Nigeria: Oral statement on the outcome of Nigeria under the UPR

Islamic Human Rights Commission
12 June 2009.

Human Rights Council.
11th Session. 12 June 2009.
Agenda item 6.

Mr. President,

The Islamic Human Rights Commission remains saddened about the right to fair trial and due process in Nigeria. The Government of Nigeria is not only in breach of its international human rights obligations, but the policies of the government are also not compatible with the standards of fairness and due process defined by Sharia law and the Nigerian constitution itself.

Many trials in Sharia courts fail to conform to international standards of fairness and do not respect due process even as defined by Sharia legislation.

The ongoing research of Islamic Human Rights Commission in Sokoto, northern Nigeria, clearly shows that detainees not only lack legal representation but also they are not informed about their basic rights. Those rights, which are granted by international human rights law, Islamic legislation  and the Nigerian Constitution itself.

In  July 2007 a popular Sunni cleric,  was shot by unknown gunmen. He died the following day in hospital. In a wake of violence following the assassination, Shia groups were reported to have been attacked in residential areas by mobs carrying machetes, and several homes were destroyed.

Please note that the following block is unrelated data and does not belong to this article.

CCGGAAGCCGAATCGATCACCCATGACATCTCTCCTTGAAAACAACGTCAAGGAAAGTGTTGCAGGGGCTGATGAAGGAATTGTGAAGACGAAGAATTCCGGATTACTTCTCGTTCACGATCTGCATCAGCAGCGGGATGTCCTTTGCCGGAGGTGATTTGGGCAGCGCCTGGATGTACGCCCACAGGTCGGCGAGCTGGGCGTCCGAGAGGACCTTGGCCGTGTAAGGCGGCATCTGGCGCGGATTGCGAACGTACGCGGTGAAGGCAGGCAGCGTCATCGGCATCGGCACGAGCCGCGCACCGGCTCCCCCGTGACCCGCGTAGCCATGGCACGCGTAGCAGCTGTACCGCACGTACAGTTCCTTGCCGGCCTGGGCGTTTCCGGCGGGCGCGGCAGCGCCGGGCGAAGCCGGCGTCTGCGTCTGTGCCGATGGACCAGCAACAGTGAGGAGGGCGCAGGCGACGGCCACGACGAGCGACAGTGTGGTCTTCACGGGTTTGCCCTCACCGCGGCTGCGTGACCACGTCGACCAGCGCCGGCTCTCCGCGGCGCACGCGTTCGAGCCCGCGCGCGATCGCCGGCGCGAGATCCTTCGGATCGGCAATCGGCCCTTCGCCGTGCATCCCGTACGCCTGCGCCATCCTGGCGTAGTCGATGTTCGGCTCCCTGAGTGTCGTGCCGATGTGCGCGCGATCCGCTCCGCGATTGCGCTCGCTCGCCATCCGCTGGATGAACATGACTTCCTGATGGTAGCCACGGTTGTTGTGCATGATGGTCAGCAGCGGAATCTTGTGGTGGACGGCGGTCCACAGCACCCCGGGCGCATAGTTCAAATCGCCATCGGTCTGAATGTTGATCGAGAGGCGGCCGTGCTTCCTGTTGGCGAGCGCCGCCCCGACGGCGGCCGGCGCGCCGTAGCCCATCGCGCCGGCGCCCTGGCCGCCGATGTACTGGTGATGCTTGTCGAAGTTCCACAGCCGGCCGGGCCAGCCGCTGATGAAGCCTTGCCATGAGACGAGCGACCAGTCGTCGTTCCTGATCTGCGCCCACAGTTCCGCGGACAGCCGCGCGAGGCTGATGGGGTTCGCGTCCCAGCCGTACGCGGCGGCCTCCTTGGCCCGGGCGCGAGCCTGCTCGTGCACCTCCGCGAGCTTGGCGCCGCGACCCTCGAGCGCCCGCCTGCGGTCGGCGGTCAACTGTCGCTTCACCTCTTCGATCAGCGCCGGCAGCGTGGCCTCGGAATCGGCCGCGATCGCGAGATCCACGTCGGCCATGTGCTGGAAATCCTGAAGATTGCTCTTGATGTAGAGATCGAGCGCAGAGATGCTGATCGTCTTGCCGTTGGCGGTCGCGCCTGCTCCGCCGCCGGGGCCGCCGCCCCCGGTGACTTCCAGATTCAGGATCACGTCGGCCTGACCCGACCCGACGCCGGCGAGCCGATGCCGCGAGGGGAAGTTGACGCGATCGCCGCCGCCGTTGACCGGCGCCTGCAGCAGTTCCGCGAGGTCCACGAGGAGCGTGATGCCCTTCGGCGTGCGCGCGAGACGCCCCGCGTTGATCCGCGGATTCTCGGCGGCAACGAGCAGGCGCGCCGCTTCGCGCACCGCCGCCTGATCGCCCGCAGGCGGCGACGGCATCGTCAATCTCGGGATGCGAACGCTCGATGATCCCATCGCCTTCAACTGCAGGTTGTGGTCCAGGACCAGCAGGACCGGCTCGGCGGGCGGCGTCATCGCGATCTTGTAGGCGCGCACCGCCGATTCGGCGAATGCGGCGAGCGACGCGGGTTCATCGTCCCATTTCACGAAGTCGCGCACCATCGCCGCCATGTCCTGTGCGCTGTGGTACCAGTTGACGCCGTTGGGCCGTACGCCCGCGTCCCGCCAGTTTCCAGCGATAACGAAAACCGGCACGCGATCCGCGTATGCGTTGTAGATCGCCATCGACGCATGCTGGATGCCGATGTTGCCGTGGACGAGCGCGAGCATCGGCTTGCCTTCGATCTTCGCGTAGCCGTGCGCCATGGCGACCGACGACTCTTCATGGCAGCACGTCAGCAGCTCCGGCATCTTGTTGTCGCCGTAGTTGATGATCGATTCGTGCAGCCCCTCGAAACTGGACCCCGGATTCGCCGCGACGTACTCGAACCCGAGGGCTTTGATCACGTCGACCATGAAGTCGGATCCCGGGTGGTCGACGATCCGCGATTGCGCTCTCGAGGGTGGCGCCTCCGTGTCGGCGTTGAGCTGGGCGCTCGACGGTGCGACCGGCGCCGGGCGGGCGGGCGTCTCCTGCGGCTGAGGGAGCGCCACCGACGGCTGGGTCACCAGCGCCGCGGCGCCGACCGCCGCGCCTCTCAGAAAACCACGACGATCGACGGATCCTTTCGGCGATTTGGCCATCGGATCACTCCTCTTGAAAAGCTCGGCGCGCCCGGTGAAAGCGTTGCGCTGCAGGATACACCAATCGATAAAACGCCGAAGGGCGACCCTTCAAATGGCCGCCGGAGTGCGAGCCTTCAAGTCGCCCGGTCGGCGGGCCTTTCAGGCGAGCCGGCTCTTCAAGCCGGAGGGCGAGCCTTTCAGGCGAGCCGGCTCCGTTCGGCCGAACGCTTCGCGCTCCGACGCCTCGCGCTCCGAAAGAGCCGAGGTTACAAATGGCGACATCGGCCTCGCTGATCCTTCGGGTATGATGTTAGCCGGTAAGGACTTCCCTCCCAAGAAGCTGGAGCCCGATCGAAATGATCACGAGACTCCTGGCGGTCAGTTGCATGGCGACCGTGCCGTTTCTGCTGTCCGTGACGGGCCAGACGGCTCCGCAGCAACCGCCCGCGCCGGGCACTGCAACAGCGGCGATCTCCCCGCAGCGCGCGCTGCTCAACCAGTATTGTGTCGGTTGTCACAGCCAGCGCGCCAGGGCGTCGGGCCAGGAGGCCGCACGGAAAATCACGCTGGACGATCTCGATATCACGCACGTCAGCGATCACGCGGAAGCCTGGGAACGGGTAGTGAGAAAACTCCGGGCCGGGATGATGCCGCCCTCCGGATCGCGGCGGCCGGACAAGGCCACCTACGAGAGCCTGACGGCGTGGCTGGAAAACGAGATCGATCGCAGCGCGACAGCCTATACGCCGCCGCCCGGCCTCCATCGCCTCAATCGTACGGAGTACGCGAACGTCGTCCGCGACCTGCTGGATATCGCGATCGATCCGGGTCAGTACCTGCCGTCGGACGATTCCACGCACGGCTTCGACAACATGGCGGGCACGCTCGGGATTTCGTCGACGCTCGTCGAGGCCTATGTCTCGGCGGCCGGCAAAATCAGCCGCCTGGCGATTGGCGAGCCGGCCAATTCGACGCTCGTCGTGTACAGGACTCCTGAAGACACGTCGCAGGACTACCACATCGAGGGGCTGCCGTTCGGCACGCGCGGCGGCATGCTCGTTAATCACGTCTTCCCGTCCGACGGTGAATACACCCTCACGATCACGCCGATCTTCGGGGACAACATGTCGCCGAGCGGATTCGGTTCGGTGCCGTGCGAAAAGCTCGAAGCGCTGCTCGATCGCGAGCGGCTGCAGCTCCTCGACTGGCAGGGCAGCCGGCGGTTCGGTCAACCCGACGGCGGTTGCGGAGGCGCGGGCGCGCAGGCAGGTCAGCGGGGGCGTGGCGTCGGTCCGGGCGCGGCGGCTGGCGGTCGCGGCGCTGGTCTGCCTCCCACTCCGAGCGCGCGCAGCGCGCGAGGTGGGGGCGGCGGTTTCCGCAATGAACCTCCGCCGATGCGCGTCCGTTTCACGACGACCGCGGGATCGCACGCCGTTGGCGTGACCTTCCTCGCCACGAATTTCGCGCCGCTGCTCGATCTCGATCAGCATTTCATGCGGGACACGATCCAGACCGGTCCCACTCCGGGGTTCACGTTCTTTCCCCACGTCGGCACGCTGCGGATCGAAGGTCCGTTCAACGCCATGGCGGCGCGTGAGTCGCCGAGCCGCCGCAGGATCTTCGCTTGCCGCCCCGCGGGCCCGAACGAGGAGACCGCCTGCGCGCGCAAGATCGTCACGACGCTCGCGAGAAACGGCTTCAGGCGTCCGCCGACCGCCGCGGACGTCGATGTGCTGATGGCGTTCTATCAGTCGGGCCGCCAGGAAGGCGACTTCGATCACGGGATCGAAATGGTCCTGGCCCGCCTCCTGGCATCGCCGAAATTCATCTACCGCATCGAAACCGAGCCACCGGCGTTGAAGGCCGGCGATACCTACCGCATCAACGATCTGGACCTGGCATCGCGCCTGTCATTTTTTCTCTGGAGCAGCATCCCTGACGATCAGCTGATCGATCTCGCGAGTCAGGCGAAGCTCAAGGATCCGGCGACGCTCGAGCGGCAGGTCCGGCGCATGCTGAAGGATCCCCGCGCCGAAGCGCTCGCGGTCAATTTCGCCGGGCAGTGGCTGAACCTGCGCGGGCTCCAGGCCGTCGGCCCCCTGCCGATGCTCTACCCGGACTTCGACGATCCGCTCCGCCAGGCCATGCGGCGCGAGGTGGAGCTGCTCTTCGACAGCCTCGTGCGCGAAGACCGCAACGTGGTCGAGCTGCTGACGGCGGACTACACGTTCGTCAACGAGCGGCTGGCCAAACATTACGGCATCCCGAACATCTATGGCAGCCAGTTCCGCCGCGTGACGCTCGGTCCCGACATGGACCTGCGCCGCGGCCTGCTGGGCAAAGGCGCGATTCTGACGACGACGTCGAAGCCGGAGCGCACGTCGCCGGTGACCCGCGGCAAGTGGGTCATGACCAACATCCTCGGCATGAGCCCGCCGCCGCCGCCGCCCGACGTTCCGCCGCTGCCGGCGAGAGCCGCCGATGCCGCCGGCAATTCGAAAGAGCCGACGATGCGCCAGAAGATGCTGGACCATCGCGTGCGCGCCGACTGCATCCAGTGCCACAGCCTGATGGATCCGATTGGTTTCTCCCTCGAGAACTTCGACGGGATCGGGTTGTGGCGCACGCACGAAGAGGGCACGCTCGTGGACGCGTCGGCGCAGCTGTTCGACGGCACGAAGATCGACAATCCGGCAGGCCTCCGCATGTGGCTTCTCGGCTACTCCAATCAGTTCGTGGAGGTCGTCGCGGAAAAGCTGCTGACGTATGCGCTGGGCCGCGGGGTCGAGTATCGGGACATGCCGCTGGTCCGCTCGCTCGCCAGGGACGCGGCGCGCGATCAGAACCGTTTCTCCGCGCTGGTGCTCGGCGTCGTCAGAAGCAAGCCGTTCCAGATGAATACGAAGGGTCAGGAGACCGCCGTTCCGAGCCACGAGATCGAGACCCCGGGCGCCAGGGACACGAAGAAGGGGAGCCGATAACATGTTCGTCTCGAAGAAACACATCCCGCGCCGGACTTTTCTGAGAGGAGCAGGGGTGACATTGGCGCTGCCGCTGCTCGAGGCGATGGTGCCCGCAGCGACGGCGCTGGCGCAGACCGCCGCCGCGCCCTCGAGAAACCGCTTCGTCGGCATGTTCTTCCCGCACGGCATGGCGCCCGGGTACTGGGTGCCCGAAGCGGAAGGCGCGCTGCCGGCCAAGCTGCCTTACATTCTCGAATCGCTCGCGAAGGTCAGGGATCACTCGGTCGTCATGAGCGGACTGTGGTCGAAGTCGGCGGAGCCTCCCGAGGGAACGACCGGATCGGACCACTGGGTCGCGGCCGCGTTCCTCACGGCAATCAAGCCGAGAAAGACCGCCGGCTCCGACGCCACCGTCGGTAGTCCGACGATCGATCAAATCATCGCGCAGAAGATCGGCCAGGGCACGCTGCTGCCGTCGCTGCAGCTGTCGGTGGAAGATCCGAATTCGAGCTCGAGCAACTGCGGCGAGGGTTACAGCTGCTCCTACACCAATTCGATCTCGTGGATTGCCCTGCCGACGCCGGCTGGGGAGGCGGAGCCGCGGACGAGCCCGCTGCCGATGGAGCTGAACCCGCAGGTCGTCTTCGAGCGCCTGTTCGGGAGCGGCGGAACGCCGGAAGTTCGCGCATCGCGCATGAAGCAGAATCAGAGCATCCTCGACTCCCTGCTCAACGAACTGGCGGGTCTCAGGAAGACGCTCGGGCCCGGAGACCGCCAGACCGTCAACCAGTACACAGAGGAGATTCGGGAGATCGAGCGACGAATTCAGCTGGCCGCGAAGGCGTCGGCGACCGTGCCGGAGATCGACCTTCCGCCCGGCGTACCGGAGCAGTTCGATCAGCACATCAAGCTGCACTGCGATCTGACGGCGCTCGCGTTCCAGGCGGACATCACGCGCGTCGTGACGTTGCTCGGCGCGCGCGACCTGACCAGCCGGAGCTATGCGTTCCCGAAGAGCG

After ten days of detention, 112 of the detained members were taken to court and charged with ‘refusal to submit to authorities and preventing police from carrying out their duties’. Kasimu Rimin Tawaye, a leading member of the Islamic Movement,and sixteen other members were charged with ‘causing public disturbance, conspiracy to break the law and using arms;’ however the case was adjourned until 9 August 2007.

But no court hearing was held on the date in question and the latest count reveals that 115 people remain in detention without having been tried. They have also been separated into different groups to be tried in different courts.

We are concerned that the current general practice adopted by the Nigerian government in Sokoto is not proportionate to their stated aim and therefore amounts to unlawful discrimination under international human rights law.

Islamic Human Rights Commission takes the position that Nigerian Government should Launch a transparent, comprehensive and impartial inquiry  and uphold the principle of fair trial which should not contravene Nigeria’s international obligations to guarantee individuals the right to equality before the law.

Thank You Mr. President.

The Islamic Human Rights Commission is an NGO in special consultative status with the United Nations Economic and Social Council.

Islamic Human Rights Commission
PO Box 598
United Kingdom

Telephone (+44) 20 8904 4222
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